Godfrey Kiganga believes in approaching links with flexibility and an open mind
I'm now back at Lords Meade after a very busy month in the UK: I attended the Secondary Heads Association (SHA) annual conference in Brighton, visited schools and made new friends. The links between my school and our link schools, Wolverhampton grammar and Rendcomb college in Cirencester, have been strengthened.
In my mind I see Kevin Riley, headteacher of the John Lyon school in Harrow, the pivot of our links, addressing teachers and students at his school. "Please give my Ugandan brother, Godfrey Kiganga, a warm welcome during his time in the school. Ask as many questions as possible about his school and about Uganda in general. Learn about how others live and learn."
The phrase "my Ugandan brother" is one I am asked about a lot. Do the rest of the stakeholders to these links understand and wish to join the bandwagon of progressive links between schools in the UK and Uganda? What is the future? We begin to know each other, our strengths and weaknesses, opportunities and threats. Gap year students visit Lords Meade and my staff will visit our partner schools and actively participate. On Red Nose Day in the UK, my hair was dyed red to raise money for Comic Relief. My students would not believe it; headteachers in Uganda are serious people. Links are about learning, about participating and being at home, away from home.
In the future the focus will be on what has taken place, the mutual benefits, and establishing projects that will involve more people. Links are a wheel of learning; we should look at our common curricula and establish areas of mutual benefit. In geography the developing world is taught; my staff could be valuable in providing resources. We should think of the expertise that each one of us can bring to the link. Some issues at my school cannot fit in the culture of UK schools and vice versa. It is important we sieve from the cultural pool. Links should belong to schools, not to individuals, which is why I want to see students, teachers, parents, and governors contribute.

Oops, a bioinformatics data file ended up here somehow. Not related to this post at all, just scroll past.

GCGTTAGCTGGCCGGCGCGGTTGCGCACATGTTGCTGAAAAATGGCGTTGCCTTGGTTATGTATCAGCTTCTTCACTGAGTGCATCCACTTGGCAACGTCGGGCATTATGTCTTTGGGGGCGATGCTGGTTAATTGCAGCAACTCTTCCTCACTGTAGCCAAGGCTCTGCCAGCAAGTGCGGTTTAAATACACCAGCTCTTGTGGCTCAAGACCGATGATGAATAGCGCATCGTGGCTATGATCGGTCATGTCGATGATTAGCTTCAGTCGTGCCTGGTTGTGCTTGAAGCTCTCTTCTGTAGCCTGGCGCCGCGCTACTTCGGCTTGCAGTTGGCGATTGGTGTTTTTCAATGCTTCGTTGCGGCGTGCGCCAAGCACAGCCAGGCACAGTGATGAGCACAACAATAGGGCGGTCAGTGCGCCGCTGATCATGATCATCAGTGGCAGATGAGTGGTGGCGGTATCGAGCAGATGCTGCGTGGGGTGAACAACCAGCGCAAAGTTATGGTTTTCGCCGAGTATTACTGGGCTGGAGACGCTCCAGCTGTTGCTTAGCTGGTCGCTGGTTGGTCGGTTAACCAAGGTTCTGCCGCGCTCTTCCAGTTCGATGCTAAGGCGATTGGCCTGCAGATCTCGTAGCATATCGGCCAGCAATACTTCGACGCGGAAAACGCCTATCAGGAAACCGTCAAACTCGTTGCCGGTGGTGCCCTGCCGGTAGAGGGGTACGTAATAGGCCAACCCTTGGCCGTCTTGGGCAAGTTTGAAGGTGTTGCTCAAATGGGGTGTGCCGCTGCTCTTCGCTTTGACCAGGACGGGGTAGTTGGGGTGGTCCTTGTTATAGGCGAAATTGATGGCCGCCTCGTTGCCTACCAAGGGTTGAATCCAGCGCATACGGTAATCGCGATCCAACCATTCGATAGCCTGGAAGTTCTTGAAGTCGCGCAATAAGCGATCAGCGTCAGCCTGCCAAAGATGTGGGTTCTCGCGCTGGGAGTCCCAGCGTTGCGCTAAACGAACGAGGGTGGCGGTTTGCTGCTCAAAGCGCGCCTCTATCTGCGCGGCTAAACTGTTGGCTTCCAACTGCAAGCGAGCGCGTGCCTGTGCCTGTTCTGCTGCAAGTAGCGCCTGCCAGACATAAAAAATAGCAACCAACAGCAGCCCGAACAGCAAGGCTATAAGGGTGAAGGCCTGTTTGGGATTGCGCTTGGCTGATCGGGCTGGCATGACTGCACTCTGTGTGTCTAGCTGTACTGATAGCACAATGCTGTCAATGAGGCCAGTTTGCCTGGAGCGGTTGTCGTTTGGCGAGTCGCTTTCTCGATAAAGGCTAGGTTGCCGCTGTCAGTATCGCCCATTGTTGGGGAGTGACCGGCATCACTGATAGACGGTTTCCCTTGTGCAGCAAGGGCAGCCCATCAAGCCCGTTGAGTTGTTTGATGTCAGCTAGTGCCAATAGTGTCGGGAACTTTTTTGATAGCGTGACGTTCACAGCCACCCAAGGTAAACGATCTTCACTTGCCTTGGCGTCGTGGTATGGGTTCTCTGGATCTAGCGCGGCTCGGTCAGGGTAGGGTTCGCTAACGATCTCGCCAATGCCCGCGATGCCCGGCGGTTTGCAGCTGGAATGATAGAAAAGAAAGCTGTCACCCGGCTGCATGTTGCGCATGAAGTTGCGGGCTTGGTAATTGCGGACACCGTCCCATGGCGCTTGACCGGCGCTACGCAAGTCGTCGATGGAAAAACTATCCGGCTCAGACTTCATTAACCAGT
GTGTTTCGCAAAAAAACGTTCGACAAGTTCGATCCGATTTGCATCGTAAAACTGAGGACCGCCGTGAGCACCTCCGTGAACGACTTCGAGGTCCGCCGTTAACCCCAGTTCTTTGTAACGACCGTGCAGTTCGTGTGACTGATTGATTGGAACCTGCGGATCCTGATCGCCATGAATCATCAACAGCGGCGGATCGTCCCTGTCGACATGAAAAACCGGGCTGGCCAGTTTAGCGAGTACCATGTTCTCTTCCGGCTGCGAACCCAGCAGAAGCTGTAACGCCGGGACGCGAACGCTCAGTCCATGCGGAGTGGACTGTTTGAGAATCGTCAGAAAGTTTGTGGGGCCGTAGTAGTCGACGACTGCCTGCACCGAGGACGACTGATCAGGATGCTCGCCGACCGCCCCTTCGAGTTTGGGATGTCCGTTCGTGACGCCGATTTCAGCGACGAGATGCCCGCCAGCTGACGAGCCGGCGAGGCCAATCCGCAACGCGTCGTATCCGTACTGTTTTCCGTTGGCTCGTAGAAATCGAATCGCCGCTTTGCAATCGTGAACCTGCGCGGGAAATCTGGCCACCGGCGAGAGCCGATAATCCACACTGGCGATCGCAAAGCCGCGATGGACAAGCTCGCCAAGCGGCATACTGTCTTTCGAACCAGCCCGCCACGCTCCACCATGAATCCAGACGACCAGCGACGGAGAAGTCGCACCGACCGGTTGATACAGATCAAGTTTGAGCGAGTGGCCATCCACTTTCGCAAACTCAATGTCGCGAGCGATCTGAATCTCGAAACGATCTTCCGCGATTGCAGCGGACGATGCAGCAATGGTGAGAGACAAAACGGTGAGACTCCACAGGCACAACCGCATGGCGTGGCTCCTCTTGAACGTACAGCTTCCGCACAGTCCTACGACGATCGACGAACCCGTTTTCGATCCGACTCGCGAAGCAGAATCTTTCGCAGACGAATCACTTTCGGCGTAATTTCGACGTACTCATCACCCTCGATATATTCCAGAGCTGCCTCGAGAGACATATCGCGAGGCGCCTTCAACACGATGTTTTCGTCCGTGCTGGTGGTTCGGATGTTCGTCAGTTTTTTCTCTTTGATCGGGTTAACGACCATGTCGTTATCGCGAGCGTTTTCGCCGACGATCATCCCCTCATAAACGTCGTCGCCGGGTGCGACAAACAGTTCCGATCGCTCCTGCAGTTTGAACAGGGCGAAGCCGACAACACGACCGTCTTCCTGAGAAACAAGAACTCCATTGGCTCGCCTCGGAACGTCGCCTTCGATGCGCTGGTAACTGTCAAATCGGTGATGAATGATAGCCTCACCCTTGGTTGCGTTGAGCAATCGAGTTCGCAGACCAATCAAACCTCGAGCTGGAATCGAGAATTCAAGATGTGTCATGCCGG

Let us be learners and teachers: issues of lifestyles should be considered and appreciated. "When in Rome, do as the Romans do" has been my motto on my visits. For example, I was hosted at a dinner where we were served lobster, the equivalent of crabs in my traditional language. In Uganda no one would dream of eating crabs, but I was told that we were honoured to have such an expensive and delicious dish. Adaptability worked very well for me and I enjoyed the meal. I trust my friends will feel the same when they are served the most important part of the chicken in Uganda: the gizzard.
I shall continue to attend SHA conferences for professional and leadership development. I would love to see more Ugandan heads participate in the meetings. This is where our links can help to open the eyes of others to opportunities they do not know about or do not bother to follow up. The future for our links is bright; please contact me if you wish to establish one.
Godfrey Kiganga is headmaster of Lords Meade college, Uganda. Email: email@example.com; firstname.lastname@example.org